The latest findings by the Office of National Statistics have indicated a rise in the number of workers in self-employment, from 12% of the labour force in 2001 (3.3 million people), to 15% in 2017 (4.8 million people). Traditionally, the self-employed market has been heavily populated with men aged 50 and over, working in specific industries such as construction and agriculture. Findings from the CIPD stated that the main cause of this recent growth is a growing amount of women and part-time workers making the switch to self-employment.
When seeking a mortgage, self-employed workers usually find themselves unfairly rejected by mainstream lenders, who require an excessive minimum trading period and higher average income when compared to those in regular employment. This may cause mortgage seekers to settle for the first lender that will accept them, even if they offer undesirable rates. However there are alternatives to accommodate this trend, as Additional Resources has access to a panel of over 100 lenders, many of which with products specifically for self-employed and accepting as little as one year’s trading history.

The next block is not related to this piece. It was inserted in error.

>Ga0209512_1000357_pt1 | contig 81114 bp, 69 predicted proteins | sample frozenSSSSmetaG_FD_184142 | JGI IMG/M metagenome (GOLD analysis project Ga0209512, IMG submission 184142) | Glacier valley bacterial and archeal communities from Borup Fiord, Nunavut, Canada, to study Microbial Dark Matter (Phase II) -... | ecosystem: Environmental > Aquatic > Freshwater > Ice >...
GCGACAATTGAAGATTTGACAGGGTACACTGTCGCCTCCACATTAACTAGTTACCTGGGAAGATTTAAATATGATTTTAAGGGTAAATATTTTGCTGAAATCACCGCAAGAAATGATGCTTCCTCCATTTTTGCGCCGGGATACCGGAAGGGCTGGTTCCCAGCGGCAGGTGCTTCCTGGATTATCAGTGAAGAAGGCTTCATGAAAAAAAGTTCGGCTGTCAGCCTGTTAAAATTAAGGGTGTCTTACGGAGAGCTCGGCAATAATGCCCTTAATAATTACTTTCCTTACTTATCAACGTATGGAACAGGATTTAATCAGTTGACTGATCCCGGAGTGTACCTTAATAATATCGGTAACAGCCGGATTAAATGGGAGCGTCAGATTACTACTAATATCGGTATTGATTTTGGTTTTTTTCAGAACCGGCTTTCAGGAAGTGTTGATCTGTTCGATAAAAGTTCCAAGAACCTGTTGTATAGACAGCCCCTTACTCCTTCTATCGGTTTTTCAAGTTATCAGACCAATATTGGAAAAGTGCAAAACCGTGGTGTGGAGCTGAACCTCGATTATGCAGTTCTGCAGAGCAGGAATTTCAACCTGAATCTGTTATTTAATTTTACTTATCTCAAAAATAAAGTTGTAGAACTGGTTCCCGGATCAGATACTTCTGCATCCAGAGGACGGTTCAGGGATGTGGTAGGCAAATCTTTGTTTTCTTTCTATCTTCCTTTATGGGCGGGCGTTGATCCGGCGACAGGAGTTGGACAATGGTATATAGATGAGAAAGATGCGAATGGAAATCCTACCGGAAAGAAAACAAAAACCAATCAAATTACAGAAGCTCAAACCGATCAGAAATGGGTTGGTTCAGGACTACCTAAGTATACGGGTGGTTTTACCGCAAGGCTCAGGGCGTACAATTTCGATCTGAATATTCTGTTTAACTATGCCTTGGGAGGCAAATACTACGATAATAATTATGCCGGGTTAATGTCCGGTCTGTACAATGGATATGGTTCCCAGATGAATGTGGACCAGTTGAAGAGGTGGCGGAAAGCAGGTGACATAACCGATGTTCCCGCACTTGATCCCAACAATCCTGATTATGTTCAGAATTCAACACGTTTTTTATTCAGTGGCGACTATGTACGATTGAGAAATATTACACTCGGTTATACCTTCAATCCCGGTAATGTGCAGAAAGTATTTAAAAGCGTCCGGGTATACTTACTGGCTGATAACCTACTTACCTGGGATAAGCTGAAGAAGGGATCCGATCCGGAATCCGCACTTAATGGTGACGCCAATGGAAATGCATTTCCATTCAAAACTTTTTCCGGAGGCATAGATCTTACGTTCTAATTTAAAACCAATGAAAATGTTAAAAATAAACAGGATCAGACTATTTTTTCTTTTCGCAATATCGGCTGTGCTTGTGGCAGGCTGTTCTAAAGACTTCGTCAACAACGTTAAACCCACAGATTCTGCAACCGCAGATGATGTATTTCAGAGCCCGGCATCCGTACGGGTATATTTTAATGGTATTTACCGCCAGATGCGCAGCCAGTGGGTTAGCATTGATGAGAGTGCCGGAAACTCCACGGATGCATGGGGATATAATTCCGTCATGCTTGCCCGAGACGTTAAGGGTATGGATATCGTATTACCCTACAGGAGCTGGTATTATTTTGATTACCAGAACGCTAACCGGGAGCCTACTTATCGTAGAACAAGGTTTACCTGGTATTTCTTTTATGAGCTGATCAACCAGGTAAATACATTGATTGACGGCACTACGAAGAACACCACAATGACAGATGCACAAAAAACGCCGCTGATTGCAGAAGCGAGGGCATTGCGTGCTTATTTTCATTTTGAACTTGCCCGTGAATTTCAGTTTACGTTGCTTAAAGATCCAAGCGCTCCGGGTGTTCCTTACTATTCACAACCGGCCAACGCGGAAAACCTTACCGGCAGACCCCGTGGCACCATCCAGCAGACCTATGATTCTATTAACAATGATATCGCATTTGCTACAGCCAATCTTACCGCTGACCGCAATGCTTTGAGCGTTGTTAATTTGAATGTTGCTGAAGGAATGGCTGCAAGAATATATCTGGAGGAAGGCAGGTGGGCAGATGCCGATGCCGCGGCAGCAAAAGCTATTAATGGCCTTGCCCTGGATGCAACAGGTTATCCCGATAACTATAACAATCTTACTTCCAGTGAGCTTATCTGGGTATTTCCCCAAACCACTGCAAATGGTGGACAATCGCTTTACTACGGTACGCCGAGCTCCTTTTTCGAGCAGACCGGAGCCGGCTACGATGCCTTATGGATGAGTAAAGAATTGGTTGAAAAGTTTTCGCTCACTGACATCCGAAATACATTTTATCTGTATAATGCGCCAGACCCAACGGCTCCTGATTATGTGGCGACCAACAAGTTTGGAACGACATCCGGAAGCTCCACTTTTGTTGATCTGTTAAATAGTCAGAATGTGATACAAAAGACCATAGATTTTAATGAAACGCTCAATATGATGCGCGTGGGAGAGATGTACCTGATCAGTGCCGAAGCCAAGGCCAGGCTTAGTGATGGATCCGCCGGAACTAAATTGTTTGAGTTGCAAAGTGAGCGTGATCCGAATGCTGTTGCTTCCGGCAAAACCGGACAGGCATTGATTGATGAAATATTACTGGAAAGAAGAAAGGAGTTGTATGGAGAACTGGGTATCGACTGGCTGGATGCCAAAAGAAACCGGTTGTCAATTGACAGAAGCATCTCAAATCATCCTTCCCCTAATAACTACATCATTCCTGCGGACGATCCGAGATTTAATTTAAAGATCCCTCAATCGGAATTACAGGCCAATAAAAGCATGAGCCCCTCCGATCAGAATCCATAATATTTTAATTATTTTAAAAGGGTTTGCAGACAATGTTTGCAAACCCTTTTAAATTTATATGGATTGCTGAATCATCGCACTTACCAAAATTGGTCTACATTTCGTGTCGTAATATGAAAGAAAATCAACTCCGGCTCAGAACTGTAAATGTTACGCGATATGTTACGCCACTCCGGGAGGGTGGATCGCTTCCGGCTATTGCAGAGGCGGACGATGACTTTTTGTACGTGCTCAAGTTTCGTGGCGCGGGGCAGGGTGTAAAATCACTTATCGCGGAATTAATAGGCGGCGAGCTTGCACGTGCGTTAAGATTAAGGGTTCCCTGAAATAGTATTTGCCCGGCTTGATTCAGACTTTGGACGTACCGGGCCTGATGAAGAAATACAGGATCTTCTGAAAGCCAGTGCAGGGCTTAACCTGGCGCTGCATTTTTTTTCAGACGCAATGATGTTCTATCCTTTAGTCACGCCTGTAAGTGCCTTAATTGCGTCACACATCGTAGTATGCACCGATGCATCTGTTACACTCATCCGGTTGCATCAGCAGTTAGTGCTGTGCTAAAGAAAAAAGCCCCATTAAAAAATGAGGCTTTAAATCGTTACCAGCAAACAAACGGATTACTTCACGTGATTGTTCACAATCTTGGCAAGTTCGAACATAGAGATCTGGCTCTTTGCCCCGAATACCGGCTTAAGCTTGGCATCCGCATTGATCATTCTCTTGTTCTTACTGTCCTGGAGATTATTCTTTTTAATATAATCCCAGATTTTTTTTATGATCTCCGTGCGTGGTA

One of our many lenders recently revealed that they have helped over 4000 self-employed borrowers secure a mortgage in the last 3 years alone. This was achieved by evaluating each case individually and accepting applicants with one year’s trading history. Our vast panel includes even more lenders that will consider applications from self-employed workers seeing a decline in profit, with a history of adverse credit and no credit score.
If you’re self-employed and seeking a mortgage, whether it’s for a Residential, Buy-to-Let or Commercial property, contact Additional Resources (Sourcing and Funding) or complete an enquiry form and one of our specialist advisers will help you achieve your property ambitions.